In conclusion, results are mixed on why students withdraw from courses, and little is known about the implications of course withdrawal. However, research does indicate that course withdrawal may impact student retention and degree completion. Daubman, Williams, Johnson, and Crump (1985) found that students who withdrew from college often had frequent course withdrawals prior to departure. Adelman (2006) estimated that the probability of earning a degree is reduced by one half, with the majority of students leaving in the first year, if the ratio of courses uncompleted to courses attempted is greater than 20%. We explore both the use and impact of course withdrawals next.
The research literature mostly consists of studies with small sample sizes and few or a narrow array of courses. This body of work has identified possible variables (e.g., gender) that we utilized in our inquiry. We included multiple universities, thousands of students, and hundreds of courses to explore two primary research questions:
RQ1. What demographic/contextual factors predict student withdrawal from a course?
RQ2. What impact does course withdrawal have on first- to second-year student retention?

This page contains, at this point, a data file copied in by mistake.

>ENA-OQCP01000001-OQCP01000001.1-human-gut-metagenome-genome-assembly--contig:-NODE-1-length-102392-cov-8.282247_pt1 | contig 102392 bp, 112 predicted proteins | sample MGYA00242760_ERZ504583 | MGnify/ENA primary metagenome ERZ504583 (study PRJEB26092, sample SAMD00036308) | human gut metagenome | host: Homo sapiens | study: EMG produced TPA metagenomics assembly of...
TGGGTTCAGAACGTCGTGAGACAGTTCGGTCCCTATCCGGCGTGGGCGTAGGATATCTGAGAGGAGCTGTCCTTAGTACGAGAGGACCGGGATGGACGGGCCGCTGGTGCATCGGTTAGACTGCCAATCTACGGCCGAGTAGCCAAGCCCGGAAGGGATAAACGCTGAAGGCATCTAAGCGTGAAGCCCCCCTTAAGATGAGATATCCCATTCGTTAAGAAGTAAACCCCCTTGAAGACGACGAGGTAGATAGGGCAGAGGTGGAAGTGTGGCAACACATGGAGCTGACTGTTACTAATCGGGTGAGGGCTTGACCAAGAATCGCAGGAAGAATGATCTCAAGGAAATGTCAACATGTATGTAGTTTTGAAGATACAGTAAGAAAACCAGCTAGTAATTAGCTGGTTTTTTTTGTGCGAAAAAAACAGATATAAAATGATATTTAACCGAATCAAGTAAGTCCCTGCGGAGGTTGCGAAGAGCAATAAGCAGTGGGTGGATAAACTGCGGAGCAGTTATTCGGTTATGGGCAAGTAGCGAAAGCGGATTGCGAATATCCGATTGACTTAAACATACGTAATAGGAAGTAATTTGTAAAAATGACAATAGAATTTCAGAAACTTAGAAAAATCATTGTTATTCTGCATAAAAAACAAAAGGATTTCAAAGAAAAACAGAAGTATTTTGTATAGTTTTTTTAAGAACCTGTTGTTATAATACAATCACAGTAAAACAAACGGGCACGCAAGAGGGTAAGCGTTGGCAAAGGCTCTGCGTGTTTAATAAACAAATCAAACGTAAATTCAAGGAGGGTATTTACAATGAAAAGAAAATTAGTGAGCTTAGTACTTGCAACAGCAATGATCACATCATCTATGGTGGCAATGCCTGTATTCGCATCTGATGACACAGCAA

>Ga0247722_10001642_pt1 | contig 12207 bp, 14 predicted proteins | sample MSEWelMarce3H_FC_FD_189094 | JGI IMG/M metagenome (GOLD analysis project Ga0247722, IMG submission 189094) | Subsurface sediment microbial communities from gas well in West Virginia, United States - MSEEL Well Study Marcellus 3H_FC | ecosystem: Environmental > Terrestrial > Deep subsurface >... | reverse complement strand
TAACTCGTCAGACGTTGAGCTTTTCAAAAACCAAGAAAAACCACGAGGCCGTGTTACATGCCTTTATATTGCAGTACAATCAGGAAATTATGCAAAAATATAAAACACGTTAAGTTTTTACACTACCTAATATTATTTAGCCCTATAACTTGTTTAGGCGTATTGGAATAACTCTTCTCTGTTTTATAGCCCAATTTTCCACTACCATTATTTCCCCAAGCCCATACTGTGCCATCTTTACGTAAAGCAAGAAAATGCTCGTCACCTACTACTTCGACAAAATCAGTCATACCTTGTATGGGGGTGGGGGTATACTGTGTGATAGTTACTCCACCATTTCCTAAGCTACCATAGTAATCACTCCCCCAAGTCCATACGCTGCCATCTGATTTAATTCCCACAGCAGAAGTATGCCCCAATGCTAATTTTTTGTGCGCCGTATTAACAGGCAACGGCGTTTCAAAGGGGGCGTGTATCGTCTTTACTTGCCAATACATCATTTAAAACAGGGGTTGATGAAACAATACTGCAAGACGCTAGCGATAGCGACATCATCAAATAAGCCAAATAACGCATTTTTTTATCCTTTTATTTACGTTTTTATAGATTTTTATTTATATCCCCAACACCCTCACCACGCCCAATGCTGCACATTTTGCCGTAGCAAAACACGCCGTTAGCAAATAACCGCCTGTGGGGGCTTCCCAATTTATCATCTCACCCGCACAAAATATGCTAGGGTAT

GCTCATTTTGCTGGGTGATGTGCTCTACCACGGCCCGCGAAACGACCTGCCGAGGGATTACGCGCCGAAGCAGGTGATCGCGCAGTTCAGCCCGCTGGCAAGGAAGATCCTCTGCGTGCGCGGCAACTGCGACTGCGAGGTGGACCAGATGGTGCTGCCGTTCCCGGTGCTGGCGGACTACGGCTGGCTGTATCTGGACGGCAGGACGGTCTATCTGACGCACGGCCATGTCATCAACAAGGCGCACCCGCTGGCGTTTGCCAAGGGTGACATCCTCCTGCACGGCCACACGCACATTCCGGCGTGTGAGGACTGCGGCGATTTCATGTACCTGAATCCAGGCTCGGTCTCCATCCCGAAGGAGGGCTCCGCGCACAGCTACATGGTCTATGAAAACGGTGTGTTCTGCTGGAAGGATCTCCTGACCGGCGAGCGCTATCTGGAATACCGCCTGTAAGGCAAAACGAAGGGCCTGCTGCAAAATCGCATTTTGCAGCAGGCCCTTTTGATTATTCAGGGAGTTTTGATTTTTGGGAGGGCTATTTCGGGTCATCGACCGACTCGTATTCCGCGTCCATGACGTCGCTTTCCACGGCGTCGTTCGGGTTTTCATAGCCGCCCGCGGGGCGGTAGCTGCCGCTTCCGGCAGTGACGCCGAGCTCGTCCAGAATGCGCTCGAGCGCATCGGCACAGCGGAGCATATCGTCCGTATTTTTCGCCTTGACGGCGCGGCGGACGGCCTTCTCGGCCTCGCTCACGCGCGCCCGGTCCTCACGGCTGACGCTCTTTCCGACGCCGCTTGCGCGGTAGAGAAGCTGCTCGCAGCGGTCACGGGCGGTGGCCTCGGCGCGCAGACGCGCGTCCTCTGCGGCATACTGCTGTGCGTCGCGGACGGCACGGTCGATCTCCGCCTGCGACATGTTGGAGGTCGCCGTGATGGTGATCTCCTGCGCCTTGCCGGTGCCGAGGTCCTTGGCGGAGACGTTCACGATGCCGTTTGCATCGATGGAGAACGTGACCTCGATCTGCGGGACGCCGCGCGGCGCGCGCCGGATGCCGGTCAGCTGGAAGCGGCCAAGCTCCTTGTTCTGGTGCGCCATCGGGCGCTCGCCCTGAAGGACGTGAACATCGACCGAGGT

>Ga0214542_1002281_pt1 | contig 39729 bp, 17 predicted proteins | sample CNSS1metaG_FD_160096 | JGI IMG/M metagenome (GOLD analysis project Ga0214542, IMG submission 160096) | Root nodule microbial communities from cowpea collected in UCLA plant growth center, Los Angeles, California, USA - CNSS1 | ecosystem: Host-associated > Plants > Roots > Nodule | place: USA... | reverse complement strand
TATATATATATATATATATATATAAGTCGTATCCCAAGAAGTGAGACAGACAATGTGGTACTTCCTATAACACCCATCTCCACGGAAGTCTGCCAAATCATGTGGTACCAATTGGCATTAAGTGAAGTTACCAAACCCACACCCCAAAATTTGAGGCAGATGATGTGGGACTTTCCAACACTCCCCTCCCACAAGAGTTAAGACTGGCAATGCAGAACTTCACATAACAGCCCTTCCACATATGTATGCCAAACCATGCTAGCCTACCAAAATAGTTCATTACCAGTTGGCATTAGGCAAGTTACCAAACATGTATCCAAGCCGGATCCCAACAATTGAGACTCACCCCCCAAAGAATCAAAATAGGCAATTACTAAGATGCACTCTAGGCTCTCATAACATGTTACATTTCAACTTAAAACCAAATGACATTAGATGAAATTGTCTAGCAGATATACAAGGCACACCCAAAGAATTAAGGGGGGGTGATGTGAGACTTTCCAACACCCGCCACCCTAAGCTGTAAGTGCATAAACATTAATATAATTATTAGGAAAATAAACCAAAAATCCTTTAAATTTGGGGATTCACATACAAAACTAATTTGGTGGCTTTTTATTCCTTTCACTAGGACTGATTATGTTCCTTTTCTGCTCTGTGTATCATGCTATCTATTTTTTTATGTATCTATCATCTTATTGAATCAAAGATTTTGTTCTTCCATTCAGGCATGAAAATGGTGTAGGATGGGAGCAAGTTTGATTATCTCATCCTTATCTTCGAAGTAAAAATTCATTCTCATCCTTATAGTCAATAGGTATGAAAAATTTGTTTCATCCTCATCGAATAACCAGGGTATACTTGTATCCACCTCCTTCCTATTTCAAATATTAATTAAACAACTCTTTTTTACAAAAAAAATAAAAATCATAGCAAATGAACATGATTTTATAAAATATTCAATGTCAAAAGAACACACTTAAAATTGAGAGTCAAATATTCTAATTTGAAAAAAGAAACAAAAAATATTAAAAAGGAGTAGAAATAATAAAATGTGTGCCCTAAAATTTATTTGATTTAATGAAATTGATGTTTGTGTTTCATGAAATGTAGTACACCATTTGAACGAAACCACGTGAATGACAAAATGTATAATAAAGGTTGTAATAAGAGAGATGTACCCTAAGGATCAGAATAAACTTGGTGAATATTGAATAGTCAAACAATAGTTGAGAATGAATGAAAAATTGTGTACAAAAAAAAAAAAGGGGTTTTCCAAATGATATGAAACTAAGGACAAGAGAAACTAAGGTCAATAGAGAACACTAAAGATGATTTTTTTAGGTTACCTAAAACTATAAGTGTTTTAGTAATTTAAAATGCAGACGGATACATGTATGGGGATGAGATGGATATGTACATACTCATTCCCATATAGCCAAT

We compared these findings to students earning D or F final grades in the same courses to understand the behavior of course withdrawal and its impact on student success.
The data for this study included 126,034 students from 9 different universities who first enrolled between August 2009 and September 2014 and were members of the Predictive Analytics Reporting (PAR) Framework division of Hobsons, Inc. The institutions were public four-year universities located in the Upper Midwest and Southeast United States that ranged from inclusive to selective admissions criteria according to Carnegie classifications. Data points were captured within students' first Fall and Spring terms at their institutions.
Participating colleges and universities provided anonymized student level data for all credential-seeking students who first began taking courses in August 2009 or later. An important component of the dataset was the openly published common data definitions by all member institutions. The consistency and the range of variables collected by member institutions made it possible to more effectively control for confounding variables that might be contributing to observed differences between students of interest. While these data sets do not provide the authors a random sample of universities across the United States, they do provide a large sample of diverse universities for which we have clean and complete data to address key questions about withdrawal from courses.